Paper No. 14
Presentation Time: 4:45 PM
TECTONIC EVOLUTION OF THE WESTERN CARPATHIANS THRUST BELT–FORELAND BASIN SYSTEM: NEW STRUCTURAL AND THERMOCHRONOMETRIC CONSTRAINTS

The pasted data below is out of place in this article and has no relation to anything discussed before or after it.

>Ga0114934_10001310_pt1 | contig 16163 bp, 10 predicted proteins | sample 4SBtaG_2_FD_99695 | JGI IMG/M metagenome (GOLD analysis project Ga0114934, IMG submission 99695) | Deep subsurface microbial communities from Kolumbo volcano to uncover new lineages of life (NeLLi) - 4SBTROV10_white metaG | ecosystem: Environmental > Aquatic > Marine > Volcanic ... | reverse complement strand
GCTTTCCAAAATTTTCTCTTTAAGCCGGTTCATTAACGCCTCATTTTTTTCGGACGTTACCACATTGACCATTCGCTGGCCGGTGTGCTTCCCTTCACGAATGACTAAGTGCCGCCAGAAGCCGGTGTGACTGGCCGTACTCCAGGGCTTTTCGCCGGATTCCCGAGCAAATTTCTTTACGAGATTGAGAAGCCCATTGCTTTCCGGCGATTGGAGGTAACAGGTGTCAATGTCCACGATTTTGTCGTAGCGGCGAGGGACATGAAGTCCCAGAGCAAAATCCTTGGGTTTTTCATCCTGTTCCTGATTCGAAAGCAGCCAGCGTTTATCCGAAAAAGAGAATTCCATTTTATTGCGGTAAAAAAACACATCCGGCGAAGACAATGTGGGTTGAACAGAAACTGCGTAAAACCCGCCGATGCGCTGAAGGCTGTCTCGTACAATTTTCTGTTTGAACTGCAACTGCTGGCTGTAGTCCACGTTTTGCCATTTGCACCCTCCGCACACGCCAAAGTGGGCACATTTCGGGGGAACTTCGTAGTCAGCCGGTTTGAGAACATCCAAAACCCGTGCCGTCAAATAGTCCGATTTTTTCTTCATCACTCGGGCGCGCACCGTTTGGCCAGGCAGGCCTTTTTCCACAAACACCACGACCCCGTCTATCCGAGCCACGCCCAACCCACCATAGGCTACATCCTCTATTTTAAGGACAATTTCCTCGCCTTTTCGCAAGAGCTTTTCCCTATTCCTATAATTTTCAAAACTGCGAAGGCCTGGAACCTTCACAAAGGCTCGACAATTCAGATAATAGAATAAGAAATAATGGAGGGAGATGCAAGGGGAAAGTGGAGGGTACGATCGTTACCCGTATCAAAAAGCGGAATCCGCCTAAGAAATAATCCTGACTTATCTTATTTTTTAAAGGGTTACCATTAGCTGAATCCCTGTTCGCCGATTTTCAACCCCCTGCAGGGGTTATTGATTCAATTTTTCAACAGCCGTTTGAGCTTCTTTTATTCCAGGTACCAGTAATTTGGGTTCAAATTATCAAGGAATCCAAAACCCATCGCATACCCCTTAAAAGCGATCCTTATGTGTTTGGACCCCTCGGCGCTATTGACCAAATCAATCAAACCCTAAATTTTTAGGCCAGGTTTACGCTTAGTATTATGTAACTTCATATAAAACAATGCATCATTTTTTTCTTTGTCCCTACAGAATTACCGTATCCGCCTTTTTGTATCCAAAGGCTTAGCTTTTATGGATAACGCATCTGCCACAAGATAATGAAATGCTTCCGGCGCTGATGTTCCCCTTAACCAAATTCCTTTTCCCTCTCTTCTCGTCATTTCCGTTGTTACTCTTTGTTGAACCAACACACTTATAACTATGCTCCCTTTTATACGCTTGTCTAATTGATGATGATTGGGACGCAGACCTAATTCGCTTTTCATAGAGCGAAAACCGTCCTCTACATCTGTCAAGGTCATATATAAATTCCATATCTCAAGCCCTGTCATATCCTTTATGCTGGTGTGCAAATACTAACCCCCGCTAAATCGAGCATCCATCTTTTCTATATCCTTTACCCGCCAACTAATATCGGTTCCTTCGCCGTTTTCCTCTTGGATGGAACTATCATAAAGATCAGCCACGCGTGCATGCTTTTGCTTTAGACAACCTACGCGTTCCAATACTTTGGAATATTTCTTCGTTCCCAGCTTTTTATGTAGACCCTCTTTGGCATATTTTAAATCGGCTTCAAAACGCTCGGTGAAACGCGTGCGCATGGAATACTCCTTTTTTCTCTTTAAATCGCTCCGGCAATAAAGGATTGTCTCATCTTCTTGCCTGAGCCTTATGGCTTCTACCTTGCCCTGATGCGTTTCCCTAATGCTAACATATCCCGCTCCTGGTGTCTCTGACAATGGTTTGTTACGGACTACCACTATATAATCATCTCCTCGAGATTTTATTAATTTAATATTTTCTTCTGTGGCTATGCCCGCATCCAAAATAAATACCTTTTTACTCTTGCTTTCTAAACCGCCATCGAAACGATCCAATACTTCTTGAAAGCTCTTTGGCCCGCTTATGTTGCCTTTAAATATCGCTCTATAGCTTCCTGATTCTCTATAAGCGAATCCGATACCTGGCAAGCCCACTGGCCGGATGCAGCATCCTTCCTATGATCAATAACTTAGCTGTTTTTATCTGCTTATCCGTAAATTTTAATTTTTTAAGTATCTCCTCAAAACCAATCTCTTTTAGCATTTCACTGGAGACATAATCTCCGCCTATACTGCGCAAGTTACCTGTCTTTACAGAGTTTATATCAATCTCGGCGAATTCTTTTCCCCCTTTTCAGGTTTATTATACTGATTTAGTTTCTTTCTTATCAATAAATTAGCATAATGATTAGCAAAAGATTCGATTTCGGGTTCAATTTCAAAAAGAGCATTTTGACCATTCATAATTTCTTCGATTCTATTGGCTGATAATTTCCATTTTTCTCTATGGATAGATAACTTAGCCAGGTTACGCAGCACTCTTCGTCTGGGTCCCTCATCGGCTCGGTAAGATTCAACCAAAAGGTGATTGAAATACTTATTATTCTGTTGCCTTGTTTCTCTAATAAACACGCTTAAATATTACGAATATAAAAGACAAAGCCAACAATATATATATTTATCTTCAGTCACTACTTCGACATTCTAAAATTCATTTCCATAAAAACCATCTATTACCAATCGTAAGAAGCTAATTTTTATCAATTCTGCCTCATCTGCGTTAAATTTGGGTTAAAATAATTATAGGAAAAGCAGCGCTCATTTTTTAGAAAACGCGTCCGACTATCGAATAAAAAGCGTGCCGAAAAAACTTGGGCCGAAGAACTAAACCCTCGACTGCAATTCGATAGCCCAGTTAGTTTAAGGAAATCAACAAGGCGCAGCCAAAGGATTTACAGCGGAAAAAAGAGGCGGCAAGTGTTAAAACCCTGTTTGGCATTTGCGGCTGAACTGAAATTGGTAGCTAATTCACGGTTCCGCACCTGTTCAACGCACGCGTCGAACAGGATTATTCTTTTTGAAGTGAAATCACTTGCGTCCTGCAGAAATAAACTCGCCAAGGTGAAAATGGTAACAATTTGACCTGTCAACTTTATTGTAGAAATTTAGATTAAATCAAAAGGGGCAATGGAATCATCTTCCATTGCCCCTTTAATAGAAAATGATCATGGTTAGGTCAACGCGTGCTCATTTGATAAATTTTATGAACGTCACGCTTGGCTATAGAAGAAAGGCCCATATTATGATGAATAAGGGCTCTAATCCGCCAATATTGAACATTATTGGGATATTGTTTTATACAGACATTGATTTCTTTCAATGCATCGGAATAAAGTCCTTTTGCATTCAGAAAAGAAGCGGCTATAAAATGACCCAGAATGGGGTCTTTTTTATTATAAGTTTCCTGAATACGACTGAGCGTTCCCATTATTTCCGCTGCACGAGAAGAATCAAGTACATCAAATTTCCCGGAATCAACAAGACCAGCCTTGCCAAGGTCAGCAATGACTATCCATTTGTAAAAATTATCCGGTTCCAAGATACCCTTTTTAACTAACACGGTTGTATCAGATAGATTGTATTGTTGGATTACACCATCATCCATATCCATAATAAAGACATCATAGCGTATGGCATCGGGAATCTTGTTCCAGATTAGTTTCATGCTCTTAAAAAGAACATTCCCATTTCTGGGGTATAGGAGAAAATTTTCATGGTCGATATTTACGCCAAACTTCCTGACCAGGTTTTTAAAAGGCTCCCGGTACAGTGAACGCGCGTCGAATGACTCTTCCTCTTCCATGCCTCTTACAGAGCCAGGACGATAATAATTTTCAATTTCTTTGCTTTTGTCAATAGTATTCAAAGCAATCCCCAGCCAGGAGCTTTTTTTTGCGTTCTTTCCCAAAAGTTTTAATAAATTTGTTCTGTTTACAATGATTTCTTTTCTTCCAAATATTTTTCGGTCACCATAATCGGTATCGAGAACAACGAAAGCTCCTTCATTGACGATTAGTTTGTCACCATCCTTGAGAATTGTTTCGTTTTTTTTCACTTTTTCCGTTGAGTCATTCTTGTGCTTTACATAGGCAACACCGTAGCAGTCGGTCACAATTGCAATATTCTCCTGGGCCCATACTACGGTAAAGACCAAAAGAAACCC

The Carpathians mountain belt, forming part of the Alpine orogenic system, is a more than 1500 km long, curved thrust belt. The Western Carpathians are the northernmost, W-E–trending branch of this belt. Traditionally, the Western Carpathians have been divided into two distinct parts, namely the Inner and the Outer Carpathians, separated by the so-called ‘Pieniny Klippen Belt’, a narrow zone of intensely deformed and sheared Mesozoic to Palaeogene rocks. Our reappraisal of the ‘Pieniny Klippen Belt’ suggests it originally represented a ‘wildflysch’ including olistostromes and olistoliths of extremely variable size, later deformed and sheared. These sediments are best interpreted as originally deposited in a foreland basin that developed during the Late Cretaceous in front of the Inner Carpathian orogen, which included tectonic units made of continental crust of Variscan age and its younger sedimentary cover. Such a Pieniny foreland basin succession was later deformed and partly thrust over the Magura Unit, which constitutes the structurally uppermost tectonic element of the Outer Carpathian orogenic wedge. The Magura Unit forms a roof sequence overriding a series of thrust sheets that are also exposed in a series of tectonic windows. Our balanced cross-sections, showing a mix of thin-skinned thrusting and thick-skinned tectonic inversion involving the reactivation of pre-existing basement normal faults, have been sequentially restored in order to unravel the tectonic evolution of the thrust belt–foreland basin system. The cross-sections, integrated with a large thermochronometric dataset (including apatite fission tracks and apatite and zircon (U-Th-(Sm))/He ages), allowed us to unravel the various stages of the tectonic development of the thrust belt–foreland basin system of Slovakia, Poland and Ukraine. In this area, the Carpathian orogen appears to be characterized by an original lack of oceanic lithosphere, which is instead commonly envisaged to have been interposed between the basement units exposed to the south (Inner Carpathians) and foreland-derived sedimentary units presently cropping out to the north (Outer Carpathians). These results imply a deep revision of the original paleogeographic setting and of the geodynamic evolution of the Western Carpathians.